Dry, Straightforward, Simple…and Jumpy
Like the history textbooks that Sheinkin used to write, Bomb is written with language that's so simple it's on the verge of boring, without many of the flowery details that you would find in a typical novel. However, this is a blessing in disguise, because with over one hundred and twenty characters to keep track of—many of them spies, or scientists, or scientist-spies—if there were any superfluous details we'd have a really hard time keeping up.
As an example:
Early in 1942, a young Soviet physicist named Georgi Flerov sat in the library of a military base in southwestern Russia, flipping through a tall stack of physics journals from the United States. When the Germans invaded, Flerov had put his studies aside to serve in the Soviet air force. But he couldn't stop thinking about fission. So when he had a free moment, he snuck off to the library to read of the newest discoveries. (Enormoz.(7).1)
Isn't that pleasantly simple? Sheinkin could have included details, like which military base in southwestern Russia, or which studies Flerov had set aside, or which pant leg he puts on first thing in the morning—but he doesn't, enabling us to hone in on what matters most and make sure we don't forget it while meeting a near endless stream of characters.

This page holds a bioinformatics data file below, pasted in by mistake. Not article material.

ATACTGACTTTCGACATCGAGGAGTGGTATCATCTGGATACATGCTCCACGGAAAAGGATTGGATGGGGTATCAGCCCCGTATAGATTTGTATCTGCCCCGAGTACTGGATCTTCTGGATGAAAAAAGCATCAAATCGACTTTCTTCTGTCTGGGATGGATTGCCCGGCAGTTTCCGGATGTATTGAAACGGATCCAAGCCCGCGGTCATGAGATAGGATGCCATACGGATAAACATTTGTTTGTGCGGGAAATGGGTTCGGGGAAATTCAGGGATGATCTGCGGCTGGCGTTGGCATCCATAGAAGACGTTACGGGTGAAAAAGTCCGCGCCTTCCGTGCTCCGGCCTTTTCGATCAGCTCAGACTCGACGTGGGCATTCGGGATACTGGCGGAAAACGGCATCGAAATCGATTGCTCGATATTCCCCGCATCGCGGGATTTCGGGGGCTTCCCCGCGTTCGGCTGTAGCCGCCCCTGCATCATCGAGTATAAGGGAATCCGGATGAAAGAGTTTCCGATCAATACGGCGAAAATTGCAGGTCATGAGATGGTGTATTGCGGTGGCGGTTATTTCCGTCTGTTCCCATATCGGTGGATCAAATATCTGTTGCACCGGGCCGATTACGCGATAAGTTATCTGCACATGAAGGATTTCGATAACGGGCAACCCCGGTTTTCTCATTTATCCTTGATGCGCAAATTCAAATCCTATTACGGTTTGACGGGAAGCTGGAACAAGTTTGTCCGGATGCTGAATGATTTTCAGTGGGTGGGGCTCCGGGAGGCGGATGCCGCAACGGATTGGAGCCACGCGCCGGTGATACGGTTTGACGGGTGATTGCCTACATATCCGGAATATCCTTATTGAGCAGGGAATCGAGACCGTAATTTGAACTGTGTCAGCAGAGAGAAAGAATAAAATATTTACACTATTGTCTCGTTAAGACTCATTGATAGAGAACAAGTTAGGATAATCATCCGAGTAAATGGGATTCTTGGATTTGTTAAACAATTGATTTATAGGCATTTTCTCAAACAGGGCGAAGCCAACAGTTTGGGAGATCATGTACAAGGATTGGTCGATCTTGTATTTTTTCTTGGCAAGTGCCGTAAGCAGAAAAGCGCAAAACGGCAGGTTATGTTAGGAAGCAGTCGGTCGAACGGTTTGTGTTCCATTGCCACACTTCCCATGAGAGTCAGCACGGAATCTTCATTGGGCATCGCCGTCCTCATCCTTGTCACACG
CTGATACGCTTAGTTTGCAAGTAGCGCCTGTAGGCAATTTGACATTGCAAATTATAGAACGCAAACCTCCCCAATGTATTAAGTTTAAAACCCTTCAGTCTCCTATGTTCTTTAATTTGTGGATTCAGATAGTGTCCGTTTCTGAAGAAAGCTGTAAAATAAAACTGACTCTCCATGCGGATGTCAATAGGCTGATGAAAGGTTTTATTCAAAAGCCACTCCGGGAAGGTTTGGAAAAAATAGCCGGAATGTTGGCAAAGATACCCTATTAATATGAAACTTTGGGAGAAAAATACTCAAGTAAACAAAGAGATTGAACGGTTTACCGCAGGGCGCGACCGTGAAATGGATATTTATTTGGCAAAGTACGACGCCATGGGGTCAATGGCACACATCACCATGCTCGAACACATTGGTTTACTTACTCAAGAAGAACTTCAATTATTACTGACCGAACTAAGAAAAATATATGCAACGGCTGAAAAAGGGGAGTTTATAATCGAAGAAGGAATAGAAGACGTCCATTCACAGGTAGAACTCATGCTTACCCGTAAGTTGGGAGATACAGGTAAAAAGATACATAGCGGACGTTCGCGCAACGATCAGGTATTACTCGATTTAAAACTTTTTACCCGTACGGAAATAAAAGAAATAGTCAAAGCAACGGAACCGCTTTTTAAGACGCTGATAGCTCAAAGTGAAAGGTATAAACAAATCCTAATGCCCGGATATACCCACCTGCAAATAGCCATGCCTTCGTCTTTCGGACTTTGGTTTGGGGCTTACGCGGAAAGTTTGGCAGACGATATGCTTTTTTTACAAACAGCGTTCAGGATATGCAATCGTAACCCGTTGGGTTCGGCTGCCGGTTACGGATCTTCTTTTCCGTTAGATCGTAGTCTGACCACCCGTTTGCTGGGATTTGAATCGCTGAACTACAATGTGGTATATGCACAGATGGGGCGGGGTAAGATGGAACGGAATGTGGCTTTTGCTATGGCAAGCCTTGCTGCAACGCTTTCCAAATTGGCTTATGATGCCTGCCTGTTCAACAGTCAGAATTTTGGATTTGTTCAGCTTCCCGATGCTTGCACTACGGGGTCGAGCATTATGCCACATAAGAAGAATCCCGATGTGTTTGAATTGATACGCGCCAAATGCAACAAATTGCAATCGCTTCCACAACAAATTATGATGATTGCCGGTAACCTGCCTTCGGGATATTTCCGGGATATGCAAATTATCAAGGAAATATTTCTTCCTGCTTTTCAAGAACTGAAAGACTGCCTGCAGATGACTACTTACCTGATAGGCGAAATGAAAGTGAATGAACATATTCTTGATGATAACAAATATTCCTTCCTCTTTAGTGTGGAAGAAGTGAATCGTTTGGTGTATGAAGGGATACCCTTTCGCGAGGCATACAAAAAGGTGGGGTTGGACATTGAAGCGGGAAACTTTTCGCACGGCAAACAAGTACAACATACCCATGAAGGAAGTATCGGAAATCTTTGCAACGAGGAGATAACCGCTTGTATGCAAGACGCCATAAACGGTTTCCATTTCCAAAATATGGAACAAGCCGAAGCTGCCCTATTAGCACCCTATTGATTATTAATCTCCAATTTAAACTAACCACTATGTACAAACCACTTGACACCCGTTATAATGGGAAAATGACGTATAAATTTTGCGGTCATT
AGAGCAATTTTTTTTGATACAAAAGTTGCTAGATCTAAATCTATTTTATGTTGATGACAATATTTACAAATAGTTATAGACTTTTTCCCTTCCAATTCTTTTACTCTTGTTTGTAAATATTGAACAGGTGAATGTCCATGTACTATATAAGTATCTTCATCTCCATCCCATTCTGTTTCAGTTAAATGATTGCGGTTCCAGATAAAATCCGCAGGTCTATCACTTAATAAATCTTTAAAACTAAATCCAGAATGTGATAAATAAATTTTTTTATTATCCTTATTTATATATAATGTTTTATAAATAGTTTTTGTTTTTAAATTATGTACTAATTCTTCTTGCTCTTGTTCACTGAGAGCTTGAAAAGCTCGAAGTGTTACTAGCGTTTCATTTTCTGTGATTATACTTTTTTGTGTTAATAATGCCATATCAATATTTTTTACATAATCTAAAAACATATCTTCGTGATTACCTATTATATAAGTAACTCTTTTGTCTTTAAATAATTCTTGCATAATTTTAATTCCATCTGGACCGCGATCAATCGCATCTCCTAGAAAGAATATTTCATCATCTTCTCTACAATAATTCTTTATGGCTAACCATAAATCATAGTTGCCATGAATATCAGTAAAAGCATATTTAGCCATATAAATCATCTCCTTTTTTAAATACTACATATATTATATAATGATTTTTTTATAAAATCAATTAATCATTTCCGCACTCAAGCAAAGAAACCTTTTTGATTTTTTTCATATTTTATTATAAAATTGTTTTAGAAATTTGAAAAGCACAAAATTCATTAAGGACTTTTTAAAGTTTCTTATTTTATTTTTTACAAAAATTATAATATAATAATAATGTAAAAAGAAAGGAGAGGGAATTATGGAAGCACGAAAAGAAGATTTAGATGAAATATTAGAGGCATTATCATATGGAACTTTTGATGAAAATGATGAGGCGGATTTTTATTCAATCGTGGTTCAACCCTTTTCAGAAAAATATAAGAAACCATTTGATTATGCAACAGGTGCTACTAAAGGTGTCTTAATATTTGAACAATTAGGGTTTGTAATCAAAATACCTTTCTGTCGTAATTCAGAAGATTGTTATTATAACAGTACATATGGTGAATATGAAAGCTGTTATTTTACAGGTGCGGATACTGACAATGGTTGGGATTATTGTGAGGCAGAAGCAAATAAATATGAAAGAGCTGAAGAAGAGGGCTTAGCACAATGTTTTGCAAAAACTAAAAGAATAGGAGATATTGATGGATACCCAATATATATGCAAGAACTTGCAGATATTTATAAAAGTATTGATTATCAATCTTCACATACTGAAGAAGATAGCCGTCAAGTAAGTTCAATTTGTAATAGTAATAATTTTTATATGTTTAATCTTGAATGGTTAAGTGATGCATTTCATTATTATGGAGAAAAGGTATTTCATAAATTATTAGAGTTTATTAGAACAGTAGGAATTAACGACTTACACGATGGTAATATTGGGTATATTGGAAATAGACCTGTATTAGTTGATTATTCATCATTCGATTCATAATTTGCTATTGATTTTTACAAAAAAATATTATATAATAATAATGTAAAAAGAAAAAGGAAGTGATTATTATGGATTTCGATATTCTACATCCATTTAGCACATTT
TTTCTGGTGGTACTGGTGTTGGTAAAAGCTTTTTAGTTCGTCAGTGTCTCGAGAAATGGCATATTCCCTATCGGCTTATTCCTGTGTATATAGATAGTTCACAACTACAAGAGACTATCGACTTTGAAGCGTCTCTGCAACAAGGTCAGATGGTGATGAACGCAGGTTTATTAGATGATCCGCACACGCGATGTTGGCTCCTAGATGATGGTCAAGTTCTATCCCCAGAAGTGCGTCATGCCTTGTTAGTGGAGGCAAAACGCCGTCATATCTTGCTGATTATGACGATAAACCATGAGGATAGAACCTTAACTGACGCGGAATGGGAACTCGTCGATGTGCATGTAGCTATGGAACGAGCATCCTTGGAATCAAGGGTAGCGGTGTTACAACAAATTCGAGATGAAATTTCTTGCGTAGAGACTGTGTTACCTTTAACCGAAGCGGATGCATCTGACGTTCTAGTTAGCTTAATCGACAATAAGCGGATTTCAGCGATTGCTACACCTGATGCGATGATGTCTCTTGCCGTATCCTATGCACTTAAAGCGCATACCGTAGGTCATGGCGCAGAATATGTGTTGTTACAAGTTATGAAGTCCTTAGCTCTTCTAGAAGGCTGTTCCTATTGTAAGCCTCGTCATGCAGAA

An aspect of Sheinkin's style that makes it a bit difficult to keep everybody straight is that he jumps from Los Alamos to Russia, or Norway to Washington D.C., or plotline to plotline throughout any given chapter. Although at the moment we can't think of a better way to tell such a convoluted story, it can make it hard to remember who is on what side, and where we've heard which name before. (Hopefully our "Character" section will help you with this aspect.) Sheinkin does his best to present the story sequentially, so that things happen as they did over time, but sometimes the jumping from place to place can be a bit confusing. Hold onto your hats.